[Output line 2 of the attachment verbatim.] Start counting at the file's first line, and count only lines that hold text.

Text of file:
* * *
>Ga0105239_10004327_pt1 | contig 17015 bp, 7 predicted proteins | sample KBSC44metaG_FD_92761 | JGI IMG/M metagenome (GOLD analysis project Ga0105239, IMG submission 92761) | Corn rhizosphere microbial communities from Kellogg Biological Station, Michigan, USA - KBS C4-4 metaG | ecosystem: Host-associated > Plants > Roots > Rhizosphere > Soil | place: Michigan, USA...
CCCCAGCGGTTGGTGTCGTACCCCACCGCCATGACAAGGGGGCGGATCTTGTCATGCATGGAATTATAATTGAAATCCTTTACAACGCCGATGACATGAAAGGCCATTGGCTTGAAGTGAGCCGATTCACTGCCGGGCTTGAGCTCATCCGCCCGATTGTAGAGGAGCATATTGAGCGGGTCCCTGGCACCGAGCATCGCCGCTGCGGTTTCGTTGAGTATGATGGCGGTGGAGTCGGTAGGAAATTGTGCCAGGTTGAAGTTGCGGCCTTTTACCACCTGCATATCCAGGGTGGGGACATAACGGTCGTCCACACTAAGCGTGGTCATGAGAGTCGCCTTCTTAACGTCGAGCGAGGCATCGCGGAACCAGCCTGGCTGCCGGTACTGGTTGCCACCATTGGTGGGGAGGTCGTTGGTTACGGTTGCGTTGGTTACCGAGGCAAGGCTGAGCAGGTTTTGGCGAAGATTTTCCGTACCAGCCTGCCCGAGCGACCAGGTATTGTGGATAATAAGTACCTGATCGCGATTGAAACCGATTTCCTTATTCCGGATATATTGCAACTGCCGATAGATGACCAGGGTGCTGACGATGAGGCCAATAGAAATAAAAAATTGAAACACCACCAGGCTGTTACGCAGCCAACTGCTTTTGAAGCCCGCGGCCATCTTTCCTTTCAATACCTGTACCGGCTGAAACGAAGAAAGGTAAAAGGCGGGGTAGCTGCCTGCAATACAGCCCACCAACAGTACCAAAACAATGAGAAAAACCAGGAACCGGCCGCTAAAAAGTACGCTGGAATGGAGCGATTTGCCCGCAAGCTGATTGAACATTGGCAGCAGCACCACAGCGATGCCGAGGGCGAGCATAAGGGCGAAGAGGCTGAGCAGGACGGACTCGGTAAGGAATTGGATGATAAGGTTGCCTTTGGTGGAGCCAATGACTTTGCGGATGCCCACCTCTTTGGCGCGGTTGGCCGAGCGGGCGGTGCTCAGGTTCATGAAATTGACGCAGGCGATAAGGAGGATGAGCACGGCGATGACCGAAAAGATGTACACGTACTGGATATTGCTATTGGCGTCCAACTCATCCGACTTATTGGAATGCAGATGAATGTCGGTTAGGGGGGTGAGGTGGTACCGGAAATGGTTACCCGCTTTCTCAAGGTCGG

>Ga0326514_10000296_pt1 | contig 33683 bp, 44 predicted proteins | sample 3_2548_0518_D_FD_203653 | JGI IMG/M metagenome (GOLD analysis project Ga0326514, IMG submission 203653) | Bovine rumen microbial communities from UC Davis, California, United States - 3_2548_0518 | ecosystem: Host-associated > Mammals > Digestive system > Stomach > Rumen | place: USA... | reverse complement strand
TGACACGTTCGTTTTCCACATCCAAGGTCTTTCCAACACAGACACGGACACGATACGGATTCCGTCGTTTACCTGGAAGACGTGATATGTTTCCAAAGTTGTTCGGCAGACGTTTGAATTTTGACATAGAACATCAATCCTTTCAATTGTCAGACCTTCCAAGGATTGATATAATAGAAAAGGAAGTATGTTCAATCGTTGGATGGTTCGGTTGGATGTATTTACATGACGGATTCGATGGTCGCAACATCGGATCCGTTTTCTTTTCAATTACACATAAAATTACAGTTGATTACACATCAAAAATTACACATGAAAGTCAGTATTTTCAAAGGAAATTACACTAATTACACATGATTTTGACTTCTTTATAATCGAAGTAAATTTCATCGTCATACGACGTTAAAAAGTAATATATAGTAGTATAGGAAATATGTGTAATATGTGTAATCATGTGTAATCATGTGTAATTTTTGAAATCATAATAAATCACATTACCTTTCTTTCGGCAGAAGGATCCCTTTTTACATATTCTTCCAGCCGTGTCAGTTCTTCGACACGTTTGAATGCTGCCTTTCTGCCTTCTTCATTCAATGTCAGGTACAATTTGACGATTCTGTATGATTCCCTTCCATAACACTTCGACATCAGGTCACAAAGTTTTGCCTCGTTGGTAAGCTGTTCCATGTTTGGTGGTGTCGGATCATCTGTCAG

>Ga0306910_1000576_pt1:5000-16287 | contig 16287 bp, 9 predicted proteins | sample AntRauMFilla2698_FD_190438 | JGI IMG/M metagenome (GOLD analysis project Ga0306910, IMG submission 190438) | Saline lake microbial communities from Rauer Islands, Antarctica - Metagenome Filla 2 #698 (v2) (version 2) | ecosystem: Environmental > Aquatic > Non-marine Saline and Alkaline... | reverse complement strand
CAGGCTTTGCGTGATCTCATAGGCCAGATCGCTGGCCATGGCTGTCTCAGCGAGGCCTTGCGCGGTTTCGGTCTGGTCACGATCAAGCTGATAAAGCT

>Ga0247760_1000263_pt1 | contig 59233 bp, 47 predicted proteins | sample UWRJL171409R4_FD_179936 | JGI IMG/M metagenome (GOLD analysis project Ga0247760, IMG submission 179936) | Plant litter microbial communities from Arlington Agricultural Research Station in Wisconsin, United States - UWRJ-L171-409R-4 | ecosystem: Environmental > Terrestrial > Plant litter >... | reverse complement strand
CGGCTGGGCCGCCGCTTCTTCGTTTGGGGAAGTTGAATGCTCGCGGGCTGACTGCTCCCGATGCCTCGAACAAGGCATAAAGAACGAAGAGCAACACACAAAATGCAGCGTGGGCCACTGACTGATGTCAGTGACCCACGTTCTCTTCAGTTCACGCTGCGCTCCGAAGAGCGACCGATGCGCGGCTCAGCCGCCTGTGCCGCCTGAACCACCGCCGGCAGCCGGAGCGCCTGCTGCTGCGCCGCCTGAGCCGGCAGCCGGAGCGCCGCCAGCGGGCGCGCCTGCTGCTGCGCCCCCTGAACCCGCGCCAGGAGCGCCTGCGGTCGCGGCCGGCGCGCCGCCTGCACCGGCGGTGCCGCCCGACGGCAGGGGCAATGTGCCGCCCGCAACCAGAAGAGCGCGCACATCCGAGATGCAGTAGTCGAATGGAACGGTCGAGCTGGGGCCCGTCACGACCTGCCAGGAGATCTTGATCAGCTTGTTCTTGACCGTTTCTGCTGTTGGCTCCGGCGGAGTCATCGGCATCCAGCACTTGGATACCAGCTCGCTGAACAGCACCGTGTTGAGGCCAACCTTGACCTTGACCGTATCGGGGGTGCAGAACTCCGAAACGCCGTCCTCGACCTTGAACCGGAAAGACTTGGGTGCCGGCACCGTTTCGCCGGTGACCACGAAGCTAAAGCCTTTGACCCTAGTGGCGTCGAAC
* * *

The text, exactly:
CCCCAGCGGTTGGTGTCGTACCCCACCGCCATGACAAGGGGGCGGATCTTGTCATGCATGGAATTATAATTGAAATCCTTTACAACGCCGATGACATGAAAGGCCATTGGCTTGAAGTGAGCCGATTCACTGCCGGGCTTGAGCTCATCCGCCCGATTGTAGAGGAGCATATTGAGCGGGTCCCTGGCACCGAGCATCGCCGCTGCGGTTTCGTTGAGTATGATGGCGGTGGAGTCGGTAGGAAATTGTGCCAGGTTGAAGTTGCGGCCTTTTACCACCTGCATATCCAGGGTGGGGACATAACGGTCGTCCACACTAAGCGTGGTCATGAGAGTCGCCTTCTTAACGTCGAGCGAGGCATCGCGGAACCAGCCTGGCTGCCGGTACTGGTTGCCACCATTGGTGGGGAGGTCGTTGGTTACGGTTGCGTTGGTTACCGAGGCAAGGCTGAGCAGGTTTTGGCGAAGATTTTCCGTACCAGCCTGCCCGAGCGACCAGGTATTGTGGATAATAAGTACCTGATCGCGATTGAAACCGATTTCCTTATTCCGGATATATTGCAACTGCCGATAGATGACCAGGGTGCTGACGATGAGGCCAATAGAAATAAAAAATTGAAACACCACCAGGCTGTTACGCAGCCAACTGCTTTTGAAGCCCGCGGCCATCTTTCCTTTCAATACCTGTACCGGCTGAAACGAAGAAAGGTAAAAGGCGGGGTAGCTGCCTGCAATACAGCCCACCAACAGTACCAAAACAATGAGAAAAACCAGGAACCGGCCGCTAAAAAGTACGCTGGAATGGAGCGATTTGCCCGCAAGCTGATTGAACATTGGCAGCAGCACCACAGCGATGCCGAGGGCGAGCATAAGGGCGAAGAGGCTGAGCAGGACGGACTCGGTAAGGAATTGGATGATAAGGTTGCCTTTGGTGGAGCCAATGACTTTGCGGATGCCCACCTCTTTGGCGCGGTTGGCCGAGCGGGCGGTGCTCAGGTTCATGAAATTGACGCAGGCGATAAGGAGGATGAGCACGGCGATGACCGAAAAGATGTACACGTACTGGATATTGCTATTGGCGTCCAACTCATCCGACTTATTGGAATGCAGATGAATGTCGGTTAGGGGGGTGAGGTGGTACCGGAAATGGTTACCCGCTTTCTCAAGGTCGG